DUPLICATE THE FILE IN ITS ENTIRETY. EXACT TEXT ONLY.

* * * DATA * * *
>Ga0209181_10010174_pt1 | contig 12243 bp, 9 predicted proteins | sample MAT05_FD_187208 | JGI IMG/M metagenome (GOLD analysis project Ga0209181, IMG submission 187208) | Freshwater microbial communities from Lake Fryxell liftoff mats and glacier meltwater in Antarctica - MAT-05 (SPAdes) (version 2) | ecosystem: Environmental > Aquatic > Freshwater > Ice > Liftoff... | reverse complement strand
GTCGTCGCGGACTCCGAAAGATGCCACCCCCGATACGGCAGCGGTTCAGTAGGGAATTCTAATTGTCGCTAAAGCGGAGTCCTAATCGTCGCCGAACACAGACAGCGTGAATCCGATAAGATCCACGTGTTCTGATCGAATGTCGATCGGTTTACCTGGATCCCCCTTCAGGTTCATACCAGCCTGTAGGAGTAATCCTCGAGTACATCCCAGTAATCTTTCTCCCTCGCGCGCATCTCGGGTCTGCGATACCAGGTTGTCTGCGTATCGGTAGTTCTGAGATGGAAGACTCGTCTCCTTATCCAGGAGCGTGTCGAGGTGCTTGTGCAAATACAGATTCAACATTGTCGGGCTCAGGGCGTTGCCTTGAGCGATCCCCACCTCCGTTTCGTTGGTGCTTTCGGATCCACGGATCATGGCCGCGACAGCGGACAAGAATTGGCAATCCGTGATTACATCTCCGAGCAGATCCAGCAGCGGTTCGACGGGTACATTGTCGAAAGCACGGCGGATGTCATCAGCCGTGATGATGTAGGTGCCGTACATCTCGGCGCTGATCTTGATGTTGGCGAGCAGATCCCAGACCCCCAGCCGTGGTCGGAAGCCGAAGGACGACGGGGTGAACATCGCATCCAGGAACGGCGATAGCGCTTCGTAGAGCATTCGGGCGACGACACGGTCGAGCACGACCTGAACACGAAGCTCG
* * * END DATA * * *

>Ga0209181_10010174_pt1 | contig 12243 bp, 9 predicted proteins | sample MAT05_FD_187208 | JGI IMG/M metagenome (GOLD analysis project Ga0209181, IMG submission 187208) | Freshwater microbial communities from Lake Fryxell liftoff mats and glacier meltwater in Antarctica - MAT-05 (SPAdes) (version 2) | ecosystem: Environmental > Aquatic > Freshwater > Ice > Liftoff... | reverse complement strand
GTCGTCGCGGACTCCGAAAGATGCCACCCCCGATACGGCAGCGGTTCAGTAGGGAATTCTAATTGTCGCTAAAGCGGAGTCCTAATCGTCGCCGAACACAGACAGCGTGAATCCGATAAGATCCACGTGTTCTGATCGAATGTCGATCGGTTTACCTGGATCCCCCTTCAGGTTCATACCAGCCTGTAGGAGTAATCCTCGAGTACATCCCAGTAATCTTTCTCCCTCGCGCGCATCTCGGGTCTGCGATACCAGGTTGTCTGCGTATCGGTAGTTCTGAGATGGAAGACTCGTCTCCTTATCCAGGAGCGTGTCGAGGTGCTTGTGCAAATACAGATTCAACATTGTCGGGCTCAGGGCGTTGCCTTGAGCGATCCCCACCTCCGTTTCGTTGGTGCTTTCGGATCCACGGATCATGGCCGCGACAGCGGACAAGAATTGGCAATCCGTGATTACATCTCCGAGCAGATCCAGCAGCGGTTCGACGGGTACATTGTCGAAAGCACGGCGGATGTCATCAGCCGTGATGATGTAGGTGCCGTACATCTCGGCGCTGATCTTGATGTTGGCGAGCAGATCCCAGACCCCCAGCCGTGGTCGGAAGCCGAAGGACGACGGGGTGAACATCGCATCCAGGAACGGCGATAGCGCTTCGTAGAGCATTCGGGCGACGACACGGTCGAGCACGACCTGAACACGAAGCTCG